Bid to scrap role of Hartlepool's mayor - though supporters call for town to 'take pride' in ceremonial position
Councillors have called for the area to ‘take pride’ in the ceremonial mayor position amid calls to remove it.
Hartlepool Borough Council Constitution Committee discussed calls made at a recent full council meeting to remove the ceremonial mayor position and associated costs, and move to a council leader chair function.
Officers explained Hartlepool Borough Council moved to operate a committee system of governance with a leader and ceremonial mayor, who acts as chair of council, in May 2013 after a referendum in November 2012.
Legal advice given to the council is following a referendum, there must be a period of 10 years before looking to make changes again to the governance arrangements.
However council chief executive Gill Alexander noted although the role could not be formally removed, it could be carried out differently.
She said: “What you could review, you can have a de minimis approach to the First Citizen role.
“Or you can see it as an active way to act as an ambassador for the town and a way of raising money for good causes, in which case you would spend some money on transport and/or civic functions to enable that to happen and to raise the profile of it.
“The mayor does a great job going to schools and raising awareness to children and young people around the council and what it does, and that’s part of a civic education.
“You could choose to not do that and still carry the title.”
Council leader Coun Shane Moore noted it states in the constitution it is up to the ceremonial mayor what events they choose to attend, and they could attend and arrange minimal events.
He said: “It’s down to the chair whether they attend or not anyway. If whoever takes up the role decides they don’t want to do that, then they don’t do that.”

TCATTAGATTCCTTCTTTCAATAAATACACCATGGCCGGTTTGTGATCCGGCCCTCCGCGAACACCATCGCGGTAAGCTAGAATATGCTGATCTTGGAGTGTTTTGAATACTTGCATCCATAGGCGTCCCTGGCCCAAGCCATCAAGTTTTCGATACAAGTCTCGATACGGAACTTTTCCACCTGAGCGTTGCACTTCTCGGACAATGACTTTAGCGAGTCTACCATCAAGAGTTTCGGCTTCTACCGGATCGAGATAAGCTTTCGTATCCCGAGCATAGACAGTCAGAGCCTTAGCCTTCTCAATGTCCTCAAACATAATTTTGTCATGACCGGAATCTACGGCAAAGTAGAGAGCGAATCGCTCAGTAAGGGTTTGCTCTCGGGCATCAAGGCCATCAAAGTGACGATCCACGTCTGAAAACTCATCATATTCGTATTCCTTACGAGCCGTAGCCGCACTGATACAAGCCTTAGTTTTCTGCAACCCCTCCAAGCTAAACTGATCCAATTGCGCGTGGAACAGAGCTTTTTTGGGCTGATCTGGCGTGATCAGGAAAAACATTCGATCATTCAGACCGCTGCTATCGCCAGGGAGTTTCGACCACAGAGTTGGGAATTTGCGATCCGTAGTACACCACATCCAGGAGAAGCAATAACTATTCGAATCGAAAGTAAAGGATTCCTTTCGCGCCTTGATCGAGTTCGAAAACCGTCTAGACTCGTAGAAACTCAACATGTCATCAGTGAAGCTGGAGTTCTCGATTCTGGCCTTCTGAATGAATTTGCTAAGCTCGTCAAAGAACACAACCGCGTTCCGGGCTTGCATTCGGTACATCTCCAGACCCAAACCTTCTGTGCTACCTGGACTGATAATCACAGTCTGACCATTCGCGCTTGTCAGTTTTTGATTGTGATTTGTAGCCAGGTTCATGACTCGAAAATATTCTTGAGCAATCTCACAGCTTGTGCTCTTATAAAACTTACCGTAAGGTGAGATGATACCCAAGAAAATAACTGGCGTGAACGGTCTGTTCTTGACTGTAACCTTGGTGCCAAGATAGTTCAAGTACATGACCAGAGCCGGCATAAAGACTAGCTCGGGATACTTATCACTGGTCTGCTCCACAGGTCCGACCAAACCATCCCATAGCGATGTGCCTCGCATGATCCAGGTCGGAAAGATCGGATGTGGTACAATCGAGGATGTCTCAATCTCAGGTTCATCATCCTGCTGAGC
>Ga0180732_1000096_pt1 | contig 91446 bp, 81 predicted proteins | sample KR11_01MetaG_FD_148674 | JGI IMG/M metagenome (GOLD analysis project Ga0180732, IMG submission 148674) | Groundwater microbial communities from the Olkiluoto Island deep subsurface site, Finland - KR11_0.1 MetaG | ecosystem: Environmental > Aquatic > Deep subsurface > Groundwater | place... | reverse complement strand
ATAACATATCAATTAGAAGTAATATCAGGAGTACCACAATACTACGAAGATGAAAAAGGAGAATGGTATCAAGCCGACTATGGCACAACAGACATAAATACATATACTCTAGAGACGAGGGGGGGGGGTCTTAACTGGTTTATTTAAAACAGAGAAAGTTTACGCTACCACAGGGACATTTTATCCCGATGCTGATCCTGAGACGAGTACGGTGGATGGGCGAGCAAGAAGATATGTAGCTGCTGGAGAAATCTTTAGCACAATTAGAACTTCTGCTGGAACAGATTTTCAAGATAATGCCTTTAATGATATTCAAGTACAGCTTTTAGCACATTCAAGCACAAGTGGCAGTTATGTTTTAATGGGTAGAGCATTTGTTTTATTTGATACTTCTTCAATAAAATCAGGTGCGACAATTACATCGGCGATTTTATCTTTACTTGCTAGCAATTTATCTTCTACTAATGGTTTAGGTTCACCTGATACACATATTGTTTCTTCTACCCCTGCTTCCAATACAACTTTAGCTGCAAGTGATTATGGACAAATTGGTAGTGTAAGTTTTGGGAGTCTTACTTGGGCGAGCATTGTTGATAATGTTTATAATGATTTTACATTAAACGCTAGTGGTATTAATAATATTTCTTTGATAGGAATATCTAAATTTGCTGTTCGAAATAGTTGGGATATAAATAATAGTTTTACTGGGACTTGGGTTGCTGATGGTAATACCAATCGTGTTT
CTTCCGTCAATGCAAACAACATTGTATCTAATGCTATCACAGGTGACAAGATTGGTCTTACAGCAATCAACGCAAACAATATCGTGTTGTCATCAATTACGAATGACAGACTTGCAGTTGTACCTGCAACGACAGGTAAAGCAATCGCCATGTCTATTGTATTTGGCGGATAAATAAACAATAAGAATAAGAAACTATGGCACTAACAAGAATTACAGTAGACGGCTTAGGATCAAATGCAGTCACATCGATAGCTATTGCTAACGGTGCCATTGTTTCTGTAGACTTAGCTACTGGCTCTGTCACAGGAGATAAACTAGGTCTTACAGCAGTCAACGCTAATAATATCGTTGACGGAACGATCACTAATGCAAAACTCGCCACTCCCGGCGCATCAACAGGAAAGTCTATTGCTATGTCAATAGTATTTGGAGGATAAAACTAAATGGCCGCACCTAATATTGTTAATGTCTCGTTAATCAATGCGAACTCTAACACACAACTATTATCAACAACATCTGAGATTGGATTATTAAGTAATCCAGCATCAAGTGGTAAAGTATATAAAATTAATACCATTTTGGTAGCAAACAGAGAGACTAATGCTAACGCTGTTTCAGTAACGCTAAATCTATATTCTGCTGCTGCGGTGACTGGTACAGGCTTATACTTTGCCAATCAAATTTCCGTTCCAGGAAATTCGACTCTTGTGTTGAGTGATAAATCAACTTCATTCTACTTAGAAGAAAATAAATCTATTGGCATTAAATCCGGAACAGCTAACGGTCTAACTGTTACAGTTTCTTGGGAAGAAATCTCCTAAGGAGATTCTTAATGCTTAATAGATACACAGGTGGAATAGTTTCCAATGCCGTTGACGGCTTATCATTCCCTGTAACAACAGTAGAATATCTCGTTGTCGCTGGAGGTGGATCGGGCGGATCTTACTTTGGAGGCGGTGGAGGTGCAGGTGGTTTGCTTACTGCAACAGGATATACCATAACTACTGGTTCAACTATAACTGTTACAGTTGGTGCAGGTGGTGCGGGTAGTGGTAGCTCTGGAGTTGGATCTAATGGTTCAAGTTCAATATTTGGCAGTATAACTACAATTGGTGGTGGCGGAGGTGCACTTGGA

Coun Stephen Akers-Belcher said at the meeting the ceremonial mayor is an important role in the town and offers a chance to raise money for charity.
He said: “It’s about civic pride, what the council should be doing, it should be promoting the role.
“Rather than using the role politically to say the mayor does this, the mayor has a car, the mayor had a can of John Smiths the other day, instead of doing that and vilifying the role, what we need to do is we need to be proud of the role of mayor.
“It is a civic honour and it is a civic pride for people, and I think that’s something as a council we should be doing, and saying we are proud of the role and we should do everything we can to promote the role and to make sure it gets the respect the role deserves.”
Coun Marjorie James also addressed calls for the council to reduce spending on alcohol for civic events, and hit out at suggestions large amounts of money is spent and champagne is served at such events.
She said: “I’ve been on this council for 21 years out of the last 25 and I have never ever been offered a glass of champagne, never seen champagne being offered.
“It’s an absolute illusion we spend hundreds and thousands of pounds a year on alcohol for members, the mayor and our guests, it’s absolutely rubbish.
“You’re talking about a cost for where alcohol is involved of around £450-£500, to suggest that you cut that budget by 5%, that works out about £25 or less.”